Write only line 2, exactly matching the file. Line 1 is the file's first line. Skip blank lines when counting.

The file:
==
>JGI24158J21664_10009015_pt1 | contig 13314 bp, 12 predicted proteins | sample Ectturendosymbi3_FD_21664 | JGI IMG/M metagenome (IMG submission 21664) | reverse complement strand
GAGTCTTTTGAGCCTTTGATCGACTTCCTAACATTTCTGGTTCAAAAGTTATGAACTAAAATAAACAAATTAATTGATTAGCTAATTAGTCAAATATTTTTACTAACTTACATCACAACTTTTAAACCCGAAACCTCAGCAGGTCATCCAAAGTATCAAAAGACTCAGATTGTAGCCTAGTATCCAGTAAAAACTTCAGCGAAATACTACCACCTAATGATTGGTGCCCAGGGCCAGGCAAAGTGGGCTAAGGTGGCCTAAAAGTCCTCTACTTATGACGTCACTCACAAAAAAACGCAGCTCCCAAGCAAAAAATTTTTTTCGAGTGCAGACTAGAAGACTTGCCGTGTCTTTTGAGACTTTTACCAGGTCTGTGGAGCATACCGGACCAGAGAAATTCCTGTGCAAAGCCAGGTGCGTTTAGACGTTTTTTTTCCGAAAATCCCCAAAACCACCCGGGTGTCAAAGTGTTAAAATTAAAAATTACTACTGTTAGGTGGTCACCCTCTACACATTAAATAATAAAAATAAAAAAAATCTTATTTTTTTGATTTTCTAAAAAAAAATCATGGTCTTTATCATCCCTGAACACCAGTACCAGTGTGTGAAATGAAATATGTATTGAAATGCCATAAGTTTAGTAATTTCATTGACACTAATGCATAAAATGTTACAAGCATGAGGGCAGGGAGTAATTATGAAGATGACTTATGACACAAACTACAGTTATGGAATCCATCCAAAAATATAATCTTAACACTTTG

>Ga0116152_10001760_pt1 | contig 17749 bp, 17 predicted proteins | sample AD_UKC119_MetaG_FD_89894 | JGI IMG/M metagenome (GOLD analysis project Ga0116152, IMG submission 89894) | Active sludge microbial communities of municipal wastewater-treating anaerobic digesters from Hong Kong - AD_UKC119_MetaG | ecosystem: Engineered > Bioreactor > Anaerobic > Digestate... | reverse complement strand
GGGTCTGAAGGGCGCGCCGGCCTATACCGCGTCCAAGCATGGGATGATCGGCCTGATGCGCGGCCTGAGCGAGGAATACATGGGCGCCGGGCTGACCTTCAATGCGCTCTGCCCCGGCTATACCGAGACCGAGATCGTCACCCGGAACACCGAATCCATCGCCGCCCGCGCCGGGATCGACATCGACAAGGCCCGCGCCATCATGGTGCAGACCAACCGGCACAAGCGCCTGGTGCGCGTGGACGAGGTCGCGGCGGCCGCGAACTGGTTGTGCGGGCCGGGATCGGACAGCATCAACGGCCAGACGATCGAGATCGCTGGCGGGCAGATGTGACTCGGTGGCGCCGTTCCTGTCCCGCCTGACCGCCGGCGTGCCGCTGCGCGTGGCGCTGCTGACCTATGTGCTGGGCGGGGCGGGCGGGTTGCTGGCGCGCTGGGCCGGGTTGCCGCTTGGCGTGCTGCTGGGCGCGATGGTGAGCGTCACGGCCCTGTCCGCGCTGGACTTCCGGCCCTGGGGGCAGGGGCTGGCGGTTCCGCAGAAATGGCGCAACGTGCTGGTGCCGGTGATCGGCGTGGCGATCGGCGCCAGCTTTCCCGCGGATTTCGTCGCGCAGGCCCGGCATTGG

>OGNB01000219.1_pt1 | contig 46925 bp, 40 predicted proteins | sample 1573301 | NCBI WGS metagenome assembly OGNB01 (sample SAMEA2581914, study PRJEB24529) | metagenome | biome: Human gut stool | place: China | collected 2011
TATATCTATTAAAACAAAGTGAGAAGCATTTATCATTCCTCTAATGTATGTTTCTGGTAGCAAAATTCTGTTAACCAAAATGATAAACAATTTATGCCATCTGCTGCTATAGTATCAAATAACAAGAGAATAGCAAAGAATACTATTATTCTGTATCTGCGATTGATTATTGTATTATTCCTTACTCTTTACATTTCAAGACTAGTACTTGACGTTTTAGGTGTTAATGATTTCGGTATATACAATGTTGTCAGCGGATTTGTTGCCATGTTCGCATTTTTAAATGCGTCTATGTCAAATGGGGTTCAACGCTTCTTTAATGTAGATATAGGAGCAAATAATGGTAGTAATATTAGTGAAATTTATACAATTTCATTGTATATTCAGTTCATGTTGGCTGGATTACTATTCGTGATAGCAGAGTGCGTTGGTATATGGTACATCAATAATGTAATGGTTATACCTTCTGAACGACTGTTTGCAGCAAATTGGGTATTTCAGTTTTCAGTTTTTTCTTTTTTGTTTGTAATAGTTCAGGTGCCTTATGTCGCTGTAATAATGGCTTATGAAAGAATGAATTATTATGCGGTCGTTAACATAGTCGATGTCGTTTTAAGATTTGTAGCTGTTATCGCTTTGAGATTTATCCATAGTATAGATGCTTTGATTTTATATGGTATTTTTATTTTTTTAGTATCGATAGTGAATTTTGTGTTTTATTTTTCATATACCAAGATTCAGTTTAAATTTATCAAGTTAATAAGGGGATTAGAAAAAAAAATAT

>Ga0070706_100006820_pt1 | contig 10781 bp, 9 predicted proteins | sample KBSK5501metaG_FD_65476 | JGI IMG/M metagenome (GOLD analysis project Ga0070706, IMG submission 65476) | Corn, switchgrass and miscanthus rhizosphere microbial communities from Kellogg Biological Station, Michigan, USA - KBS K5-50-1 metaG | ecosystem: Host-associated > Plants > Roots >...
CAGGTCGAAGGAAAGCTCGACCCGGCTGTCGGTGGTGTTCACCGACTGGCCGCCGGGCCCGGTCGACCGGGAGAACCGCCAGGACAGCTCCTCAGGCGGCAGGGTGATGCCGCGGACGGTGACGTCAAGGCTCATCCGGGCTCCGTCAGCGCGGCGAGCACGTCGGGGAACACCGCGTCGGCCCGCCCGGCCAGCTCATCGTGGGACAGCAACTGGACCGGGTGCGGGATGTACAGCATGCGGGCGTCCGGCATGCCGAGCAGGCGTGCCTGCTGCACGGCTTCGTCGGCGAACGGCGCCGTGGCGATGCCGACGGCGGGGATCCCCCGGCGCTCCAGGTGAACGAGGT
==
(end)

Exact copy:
GAGTCTTTTGAGCCTTTGATCGACTTCCTAACATTTCTGGTTCAAAAGTTATGAACTAAAATAAACAAATTAATTGATTAGCTAATTAGTCAAATATTTTTACTAACTTACATCACAACTTTTAAACCCGAAACCTCAGCAGGTCATCCAAAGTATCAAAAGACTCAGATTGTAGCCTAGTATCCAGTAAAAACTTCAGCGAAATACTACCACCTAATGATTGGTGCCCAGGGCCAGGCAAAGTGGGCTAAGGTGGCCTAAAAGTCCTCTACTTATGACGTCACTCACAAAAAAACGCAGCTCCCAAGCAAAAAATTTTTTTCGAGTGCAGACTAGAAGACTTGCCGTGTCTTTTGAGACTTTTACCAGGTCTGTGGAGCATACCGGACCAGAGAAATTCCTGTGCAAAGCCAGGTGCGTTTAGACGTTTTTTTTCCGAAAATCCCCAAAACCACCCGGGTGTCAAAGTGTTAAAATTAAAAATTACTACTGTTAGGTGGTCACCCTCTACACATTAAATAATAAAAATAAAAAAAATCTTATTTTTTTGATTTTCTAAAAAAAAATCATGGTCTTTATCATCCCTGAACACCAGTACCAGTGTGTGAAATGAAATATGTATTGAAATGCCATAAGTTTAGTAATTTCATTGACACTAATGCATAAAATGTTACAAGCATGAGGGCAGGGAGTAATTATGAAGATGACTTATGACACAAACTACAGTTATGGAATCCATCCAAAAATATAATCTTAACACTTTG